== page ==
During the Cold War, the European allies of the United States were overwhelmingly focused on the strategic threat posed by the Soviet Union. When it came to the Middle East, the European powers had ceded responsibility for maintaining stability there to the United States following the 1956 Suez Crisis. Similarly, when it came to East Asia, China could be an irritant, but Beijing breaking with Moscow and the American web of security ties in the region meant Europe had little to be concerned about as a security matter when it came to the Asia Pacific arena.
Today, that has all changed. Although Russia remains a strategic problem, the European powers are now deeply enmeshed in the power plays of the Middle East. China, once thought of as mostly an untapped market into which Europe could invest and to which it could export, has also become a matter of strategic concern. Last week, on a visit to Australia, NATO Secretary General Jens Stoltenberg said in an interview that, while there were many reasons for the alliance to be in conversation with its Asian partners, there was a specific “need to assess the security consequences for all of us of the rising military power of China.” He added that this was not about NATO expanding its military presence in Asia, but rather about dealing with the fact that China was “coming closer” to Europe.
Stoltenberg is right that the rapid growth in Chinese military power has consequences for NATO and Europe more generally. At a fundamental level, a rising and ambitious China must be deterred from undermining the security and stability of the Asian Pacific region. With security pledges and ties throughout the region, doing so falls mainly on the United States. The reality is, with Chinese military advancements, the ability to carry out that deterrent task is no longer a sure thing. For the Trump administration to successfully carry out its national security strategy, the United States will need to beef up its military presence in Asia and to modernize its forces to deal with the complicated array of defensive and offensive weapons that China has been putting in place since the late 1990s.
The problem is that the United States military is only scaled in size and capabilities to handle a single major contingency, with little left over if that crisis becomes a conflict. For NATO, this means a fight in the East leaves the United States with no surge capacity to handle at the same time a Russian threat. Given the improving but still underperforming conventional capabilities of most of the major European NATO allies, this has created a strategic “black hole” that should worry military planners both in the Pentagon and at NATO headquarters in Brussels.
Europeans, especially the Germans, get tired of being told they need to spend more on defense. However, the reality is that they do if they are serious about facing the global security environment the Western democracies now live in. Stoltenberg is also right that China is no longer satisfied with being simply an Asian power. Beijing has made it clear it intends to be a serious player in the Arctic and Africa, which are the backdoors to Europe. No less obvious, China has substantially increased its investments in key European states and regions, with Britain, Germany, and the former states of the Soviet bloc being principal targets.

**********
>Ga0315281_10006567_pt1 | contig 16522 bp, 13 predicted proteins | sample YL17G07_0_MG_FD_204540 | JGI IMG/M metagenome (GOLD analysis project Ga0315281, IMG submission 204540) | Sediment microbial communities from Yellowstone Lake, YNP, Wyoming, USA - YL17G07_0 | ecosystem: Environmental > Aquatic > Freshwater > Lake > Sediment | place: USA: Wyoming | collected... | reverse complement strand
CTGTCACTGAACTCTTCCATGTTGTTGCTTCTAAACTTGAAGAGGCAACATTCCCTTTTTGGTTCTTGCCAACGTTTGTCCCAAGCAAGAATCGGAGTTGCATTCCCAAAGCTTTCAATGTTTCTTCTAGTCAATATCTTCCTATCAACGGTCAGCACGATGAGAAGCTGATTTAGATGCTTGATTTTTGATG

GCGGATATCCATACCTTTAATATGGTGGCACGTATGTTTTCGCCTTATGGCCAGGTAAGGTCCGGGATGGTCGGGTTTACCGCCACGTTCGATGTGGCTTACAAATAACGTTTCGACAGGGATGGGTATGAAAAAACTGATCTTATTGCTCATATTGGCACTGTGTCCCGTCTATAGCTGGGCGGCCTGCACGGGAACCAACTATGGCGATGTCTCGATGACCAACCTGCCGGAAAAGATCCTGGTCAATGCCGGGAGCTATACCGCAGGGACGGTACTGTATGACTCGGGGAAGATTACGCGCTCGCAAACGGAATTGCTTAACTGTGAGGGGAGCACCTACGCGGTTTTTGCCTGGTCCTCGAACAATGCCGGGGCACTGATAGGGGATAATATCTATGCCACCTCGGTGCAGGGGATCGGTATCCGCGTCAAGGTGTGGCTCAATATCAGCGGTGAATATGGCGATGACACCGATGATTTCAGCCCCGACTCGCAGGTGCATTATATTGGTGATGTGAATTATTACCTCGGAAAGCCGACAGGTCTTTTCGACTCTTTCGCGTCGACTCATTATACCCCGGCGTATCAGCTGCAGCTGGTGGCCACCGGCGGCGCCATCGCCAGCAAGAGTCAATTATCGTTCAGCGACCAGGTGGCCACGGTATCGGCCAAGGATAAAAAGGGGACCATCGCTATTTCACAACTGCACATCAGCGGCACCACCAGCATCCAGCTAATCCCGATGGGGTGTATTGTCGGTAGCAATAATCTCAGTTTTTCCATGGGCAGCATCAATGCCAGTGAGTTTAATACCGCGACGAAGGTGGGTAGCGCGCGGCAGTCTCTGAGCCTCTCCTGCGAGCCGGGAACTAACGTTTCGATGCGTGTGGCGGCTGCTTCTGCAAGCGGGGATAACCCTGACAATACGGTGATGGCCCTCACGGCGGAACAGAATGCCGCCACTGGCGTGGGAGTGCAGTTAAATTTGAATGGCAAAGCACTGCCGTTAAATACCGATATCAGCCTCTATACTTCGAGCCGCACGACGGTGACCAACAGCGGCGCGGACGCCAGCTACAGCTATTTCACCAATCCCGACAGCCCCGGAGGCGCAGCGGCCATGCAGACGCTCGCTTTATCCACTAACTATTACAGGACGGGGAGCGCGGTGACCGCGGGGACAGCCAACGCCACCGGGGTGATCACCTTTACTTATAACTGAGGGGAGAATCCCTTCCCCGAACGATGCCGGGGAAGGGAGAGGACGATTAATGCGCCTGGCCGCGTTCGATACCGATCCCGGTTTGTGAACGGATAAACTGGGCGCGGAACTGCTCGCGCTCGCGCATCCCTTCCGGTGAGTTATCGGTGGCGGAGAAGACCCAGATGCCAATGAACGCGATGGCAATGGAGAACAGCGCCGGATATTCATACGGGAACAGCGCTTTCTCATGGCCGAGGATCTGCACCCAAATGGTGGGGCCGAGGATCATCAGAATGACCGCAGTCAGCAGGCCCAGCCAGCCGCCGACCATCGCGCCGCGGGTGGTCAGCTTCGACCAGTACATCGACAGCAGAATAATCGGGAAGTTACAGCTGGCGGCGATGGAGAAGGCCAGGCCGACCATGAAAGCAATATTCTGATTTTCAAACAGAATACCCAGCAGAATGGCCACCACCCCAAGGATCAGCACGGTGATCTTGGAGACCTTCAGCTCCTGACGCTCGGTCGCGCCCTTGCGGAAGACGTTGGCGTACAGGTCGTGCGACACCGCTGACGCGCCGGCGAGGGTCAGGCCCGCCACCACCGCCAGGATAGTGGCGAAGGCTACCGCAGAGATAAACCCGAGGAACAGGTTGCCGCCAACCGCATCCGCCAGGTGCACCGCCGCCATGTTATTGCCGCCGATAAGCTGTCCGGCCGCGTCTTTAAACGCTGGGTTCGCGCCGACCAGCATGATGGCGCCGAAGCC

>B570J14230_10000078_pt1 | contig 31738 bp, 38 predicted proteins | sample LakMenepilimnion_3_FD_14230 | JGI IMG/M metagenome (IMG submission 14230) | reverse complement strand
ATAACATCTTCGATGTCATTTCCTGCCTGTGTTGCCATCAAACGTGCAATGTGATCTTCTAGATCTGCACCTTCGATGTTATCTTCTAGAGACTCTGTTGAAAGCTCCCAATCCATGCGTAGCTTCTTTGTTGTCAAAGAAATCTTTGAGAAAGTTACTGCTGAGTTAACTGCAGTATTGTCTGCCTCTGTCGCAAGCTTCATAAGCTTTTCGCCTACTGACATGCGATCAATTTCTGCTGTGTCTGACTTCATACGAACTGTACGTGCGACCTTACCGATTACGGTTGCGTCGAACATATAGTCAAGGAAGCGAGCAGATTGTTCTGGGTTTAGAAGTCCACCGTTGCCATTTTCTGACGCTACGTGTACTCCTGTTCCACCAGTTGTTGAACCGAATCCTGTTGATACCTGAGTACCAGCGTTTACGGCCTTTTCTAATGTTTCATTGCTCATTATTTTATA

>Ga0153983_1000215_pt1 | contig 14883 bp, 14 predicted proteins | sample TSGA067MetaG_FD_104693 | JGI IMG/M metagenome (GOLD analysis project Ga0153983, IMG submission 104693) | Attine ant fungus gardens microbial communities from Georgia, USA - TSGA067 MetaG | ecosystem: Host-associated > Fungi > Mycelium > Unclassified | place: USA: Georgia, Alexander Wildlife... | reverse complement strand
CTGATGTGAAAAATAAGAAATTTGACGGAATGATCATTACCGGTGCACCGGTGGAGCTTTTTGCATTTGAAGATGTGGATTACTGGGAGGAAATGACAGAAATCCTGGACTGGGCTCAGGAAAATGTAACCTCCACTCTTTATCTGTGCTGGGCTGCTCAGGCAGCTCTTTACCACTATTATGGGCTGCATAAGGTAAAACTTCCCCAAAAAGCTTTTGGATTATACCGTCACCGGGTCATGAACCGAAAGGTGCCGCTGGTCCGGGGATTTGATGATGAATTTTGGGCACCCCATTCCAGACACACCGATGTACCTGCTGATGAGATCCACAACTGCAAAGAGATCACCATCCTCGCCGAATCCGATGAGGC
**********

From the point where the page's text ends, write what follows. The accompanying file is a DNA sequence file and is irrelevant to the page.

Chinese companies are looking to expand market access in Europe but they are also under the gun from the government to acquire, by hook or crook, European technology assets and valuable dual use technologies. Furthermore, by investing in smaller and weaker economies of Eastern Europe, the Mediterranean, and the Balkans, Beijing gains political and diplomatic leverage that complicates the ability of the European Union to develop a working consensus among its members regarding such issues as Chinese human rights violations or unfair trade practices.
To its credit, Brussels has established a framework for sharing information about foreign investments thought to be problematic with respect to national security or critical European interests. Although a useful first step, the European Union mechanism is not binding on individual member states, and only half of member states actually have laws on the books establishing a national entity intended to review such investments. Like the reaction of NATO members pledging to spend at least 2 percent on defense and the resulting rise in spending, there has been an increase in European efforts to hedge against China using its economic power for strategic advantage, but it is insufficient to meet the actual challenge.
The fact that Europe is now talking about the challenge it faces from China is a positive development. In times past, that discussion would give Washington the opening it needs to develop a larger alliance strategy for dealing with the issue. Instead, the uneven and, at times, adversarial attitude of the Trump administration toward European allies and the European Union has made taking advantage of this discussion far more difficult. In geopolitical terms, it is called “shooting oneself in the foot.”
Gary Schmitt is a resident scholar in strategic studies with the American Enterprise Institute in Washington, where he focuses on national security policy. His latest book is “Rise of the Revisionists: Russia, China, and Iran.”